Around that of Bossuet were collected other noble names: Louis Bourdaloue (1632-1704), whom his contemporaries preferred to Bossuet himself; Esprit Flechier (1632-1710), the politest preacher who ever occupied a Parisian pulpit; and Jules Mascaron (1634-1703), in whom all forms of eloquence were united.
A generation later appeared Baptiste Massillon (1663-1742), who was to Bossuet as Racine to Corneille; and Jacques Saurin (1677-1730), whose evangelical sermons were delivered at the Hague.
For this reason, probabilism found vigorous opponents in Bossuet and other eminent divines; and various of its excesses were condemned by the popes during the latter half of the 17th century.
His style is strongly tinged with preciosite; and his chief surviving interest is as a glaring example of the evils from which Bossuet delivered the French pulpit.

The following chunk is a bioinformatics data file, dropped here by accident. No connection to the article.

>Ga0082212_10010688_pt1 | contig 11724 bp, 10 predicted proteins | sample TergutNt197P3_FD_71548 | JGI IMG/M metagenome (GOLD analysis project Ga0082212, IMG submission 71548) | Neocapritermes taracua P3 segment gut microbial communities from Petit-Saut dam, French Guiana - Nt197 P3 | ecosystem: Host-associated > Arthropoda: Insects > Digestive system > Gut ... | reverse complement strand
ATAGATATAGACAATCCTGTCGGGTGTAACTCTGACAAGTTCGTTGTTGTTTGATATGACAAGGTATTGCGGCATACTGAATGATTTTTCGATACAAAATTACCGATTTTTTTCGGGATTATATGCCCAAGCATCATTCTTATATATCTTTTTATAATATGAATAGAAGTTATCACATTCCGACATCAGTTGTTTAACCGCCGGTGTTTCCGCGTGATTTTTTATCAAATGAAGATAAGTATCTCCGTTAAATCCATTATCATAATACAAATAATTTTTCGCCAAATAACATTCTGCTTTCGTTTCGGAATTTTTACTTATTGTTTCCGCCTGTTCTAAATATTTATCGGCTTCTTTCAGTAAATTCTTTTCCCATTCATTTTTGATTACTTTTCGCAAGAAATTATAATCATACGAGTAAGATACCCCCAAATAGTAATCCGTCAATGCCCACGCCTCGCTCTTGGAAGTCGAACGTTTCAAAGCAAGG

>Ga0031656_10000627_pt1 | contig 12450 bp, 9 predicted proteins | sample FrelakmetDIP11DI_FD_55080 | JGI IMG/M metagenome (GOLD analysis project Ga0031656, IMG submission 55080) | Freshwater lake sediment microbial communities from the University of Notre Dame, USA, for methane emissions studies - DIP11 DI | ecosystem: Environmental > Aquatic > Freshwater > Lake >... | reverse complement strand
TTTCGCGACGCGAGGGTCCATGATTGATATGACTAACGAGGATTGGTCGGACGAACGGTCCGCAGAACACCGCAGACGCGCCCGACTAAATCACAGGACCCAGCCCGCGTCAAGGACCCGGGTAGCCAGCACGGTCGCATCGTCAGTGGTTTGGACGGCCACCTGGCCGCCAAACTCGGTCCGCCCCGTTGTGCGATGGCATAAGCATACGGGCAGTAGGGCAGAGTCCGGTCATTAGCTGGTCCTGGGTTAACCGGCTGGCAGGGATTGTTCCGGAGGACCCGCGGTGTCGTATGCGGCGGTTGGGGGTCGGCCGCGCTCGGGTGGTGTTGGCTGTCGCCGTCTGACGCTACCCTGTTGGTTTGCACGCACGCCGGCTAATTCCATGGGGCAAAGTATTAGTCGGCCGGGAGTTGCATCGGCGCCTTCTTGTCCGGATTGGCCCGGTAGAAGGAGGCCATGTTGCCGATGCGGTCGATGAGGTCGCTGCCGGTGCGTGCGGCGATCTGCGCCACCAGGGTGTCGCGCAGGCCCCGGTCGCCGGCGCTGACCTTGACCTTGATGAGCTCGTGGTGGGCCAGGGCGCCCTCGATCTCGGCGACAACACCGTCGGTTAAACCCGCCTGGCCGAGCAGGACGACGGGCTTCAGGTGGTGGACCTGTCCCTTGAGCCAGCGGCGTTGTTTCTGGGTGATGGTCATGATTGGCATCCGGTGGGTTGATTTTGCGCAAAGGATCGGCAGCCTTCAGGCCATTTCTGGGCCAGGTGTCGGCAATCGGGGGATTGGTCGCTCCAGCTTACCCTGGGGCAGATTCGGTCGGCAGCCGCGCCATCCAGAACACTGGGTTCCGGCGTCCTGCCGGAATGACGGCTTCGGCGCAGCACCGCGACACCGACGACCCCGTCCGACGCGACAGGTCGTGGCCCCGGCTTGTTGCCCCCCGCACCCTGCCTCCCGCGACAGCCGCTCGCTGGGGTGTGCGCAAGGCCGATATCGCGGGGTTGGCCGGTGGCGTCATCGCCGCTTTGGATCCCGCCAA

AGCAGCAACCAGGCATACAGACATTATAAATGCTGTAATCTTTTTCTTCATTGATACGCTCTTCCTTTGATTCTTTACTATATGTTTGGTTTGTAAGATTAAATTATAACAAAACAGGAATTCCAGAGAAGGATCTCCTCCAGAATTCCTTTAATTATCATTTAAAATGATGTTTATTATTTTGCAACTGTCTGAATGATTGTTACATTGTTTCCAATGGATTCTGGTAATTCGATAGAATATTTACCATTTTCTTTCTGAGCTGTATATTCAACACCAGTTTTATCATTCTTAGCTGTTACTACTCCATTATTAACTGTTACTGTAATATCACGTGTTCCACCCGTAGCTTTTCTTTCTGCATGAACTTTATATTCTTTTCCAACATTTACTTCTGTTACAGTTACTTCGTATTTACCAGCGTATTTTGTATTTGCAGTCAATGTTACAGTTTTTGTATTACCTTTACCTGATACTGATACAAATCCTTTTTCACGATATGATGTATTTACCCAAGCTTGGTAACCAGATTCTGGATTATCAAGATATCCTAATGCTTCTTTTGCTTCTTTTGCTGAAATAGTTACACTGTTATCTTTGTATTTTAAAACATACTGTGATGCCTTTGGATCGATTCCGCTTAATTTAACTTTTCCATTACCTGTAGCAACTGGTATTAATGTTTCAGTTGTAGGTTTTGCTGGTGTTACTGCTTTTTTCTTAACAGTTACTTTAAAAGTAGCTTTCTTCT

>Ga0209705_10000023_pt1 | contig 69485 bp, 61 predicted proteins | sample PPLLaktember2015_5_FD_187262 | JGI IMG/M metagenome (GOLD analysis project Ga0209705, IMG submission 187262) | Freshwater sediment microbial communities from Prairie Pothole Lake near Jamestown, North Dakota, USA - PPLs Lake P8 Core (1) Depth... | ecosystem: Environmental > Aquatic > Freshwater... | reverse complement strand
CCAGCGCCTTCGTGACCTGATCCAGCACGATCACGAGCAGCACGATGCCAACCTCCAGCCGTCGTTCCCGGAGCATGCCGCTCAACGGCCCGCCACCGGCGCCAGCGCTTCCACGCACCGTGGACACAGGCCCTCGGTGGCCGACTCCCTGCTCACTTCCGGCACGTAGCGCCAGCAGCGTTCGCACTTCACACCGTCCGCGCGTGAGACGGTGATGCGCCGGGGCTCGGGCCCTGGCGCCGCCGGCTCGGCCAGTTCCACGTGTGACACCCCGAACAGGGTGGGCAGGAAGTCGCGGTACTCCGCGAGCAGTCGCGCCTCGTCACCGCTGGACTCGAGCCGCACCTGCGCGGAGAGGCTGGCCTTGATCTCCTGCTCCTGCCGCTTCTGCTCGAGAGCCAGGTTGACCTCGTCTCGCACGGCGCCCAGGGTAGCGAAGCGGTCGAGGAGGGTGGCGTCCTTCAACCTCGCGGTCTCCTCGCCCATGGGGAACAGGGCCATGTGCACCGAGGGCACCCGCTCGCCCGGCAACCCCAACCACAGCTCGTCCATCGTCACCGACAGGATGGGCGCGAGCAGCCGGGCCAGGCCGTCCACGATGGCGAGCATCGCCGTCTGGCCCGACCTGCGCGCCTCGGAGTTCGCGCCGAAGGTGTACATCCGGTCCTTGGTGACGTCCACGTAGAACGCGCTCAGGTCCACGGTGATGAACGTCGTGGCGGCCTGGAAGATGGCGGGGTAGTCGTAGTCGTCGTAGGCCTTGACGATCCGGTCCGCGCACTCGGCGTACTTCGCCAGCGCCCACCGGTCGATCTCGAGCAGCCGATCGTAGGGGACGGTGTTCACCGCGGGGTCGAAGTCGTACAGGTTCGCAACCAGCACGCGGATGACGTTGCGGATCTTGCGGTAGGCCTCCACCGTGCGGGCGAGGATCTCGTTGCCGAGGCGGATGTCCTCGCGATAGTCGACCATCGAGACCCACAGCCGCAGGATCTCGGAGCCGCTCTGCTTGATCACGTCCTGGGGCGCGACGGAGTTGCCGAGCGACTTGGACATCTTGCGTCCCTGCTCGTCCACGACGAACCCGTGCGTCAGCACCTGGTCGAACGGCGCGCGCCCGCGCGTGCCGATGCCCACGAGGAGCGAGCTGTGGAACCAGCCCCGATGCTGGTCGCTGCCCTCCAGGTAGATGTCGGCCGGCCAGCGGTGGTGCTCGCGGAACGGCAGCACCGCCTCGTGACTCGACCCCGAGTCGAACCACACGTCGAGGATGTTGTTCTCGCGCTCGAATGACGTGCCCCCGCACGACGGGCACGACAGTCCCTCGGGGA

She was buried at St Denis, her funeral oration being pronounced by her friend Bossuet, and it was asserted that she had been poisoned by order of her husband.
So late as the 16th century, Bossuet delivered a panegyric upon her, and it was the action of Dom Deforis, the Benedictine editor of his works, in criticizing the accuracy of the data on which this was based, that first discredited the legend.
A posthumous work entitled Contemplatio Philosophica was printed for private circulation in 1793 by his grandson, Sir William Young, Bart., prefaced by a life of the author, and with an appendix containing letters addressed to him by Bolingbroke, Bossuet, &c. Several short papers by him were published in Phil.